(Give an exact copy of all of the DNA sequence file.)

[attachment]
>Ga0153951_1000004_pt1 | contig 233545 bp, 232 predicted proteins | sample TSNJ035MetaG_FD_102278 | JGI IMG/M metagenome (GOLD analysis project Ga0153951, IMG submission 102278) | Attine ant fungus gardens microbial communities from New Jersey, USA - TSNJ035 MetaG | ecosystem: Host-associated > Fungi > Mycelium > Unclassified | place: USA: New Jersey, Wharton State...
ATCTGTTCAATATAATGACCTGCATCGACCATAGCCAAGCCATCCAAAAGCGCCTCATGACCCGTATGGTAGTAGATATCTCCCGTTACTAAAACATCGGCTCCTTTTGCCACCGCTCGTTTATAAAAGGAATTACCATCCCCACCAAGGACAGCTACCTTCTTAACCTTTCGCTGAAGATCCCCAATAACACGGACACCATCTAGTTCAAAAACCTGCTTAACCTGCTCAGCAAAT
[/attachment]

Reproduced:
>Ga0153951_1000004_pt1 | contig 233545 bp, 232 predicted proteins | sample TSNJ035MetaG_FD_102278 | JGI IMG/M metagenome (GOLD analysis project Ga0153951, IMG submission 102278) | Attine ant fungus gardens microbial communities from New Jersey, USA - TSNJ035 MetaG | ecosystem: Host-associated > Fungi > Mycelium > Unclassified | place: USA: New Jersey, Wharton State...
ATCTGTTCAATATAATGACCTGCATCGACCATAGCCAAGCCATCCAAAAGCGCCTCATGACCCGTATGGTAGTAGATATCTCCCGTTACTAAAACATCGGCTCCTTTTGCCACCGCTCGTTTATAAAAGGAATTACCATCCCCACCAAGGACAGCTACCTTCTTAACCTTTCGCTGAAGATCCCCAATAACACGGACACCATCTAGTTCAAAAACCTGCTTAACCTGCTCAGCAAAT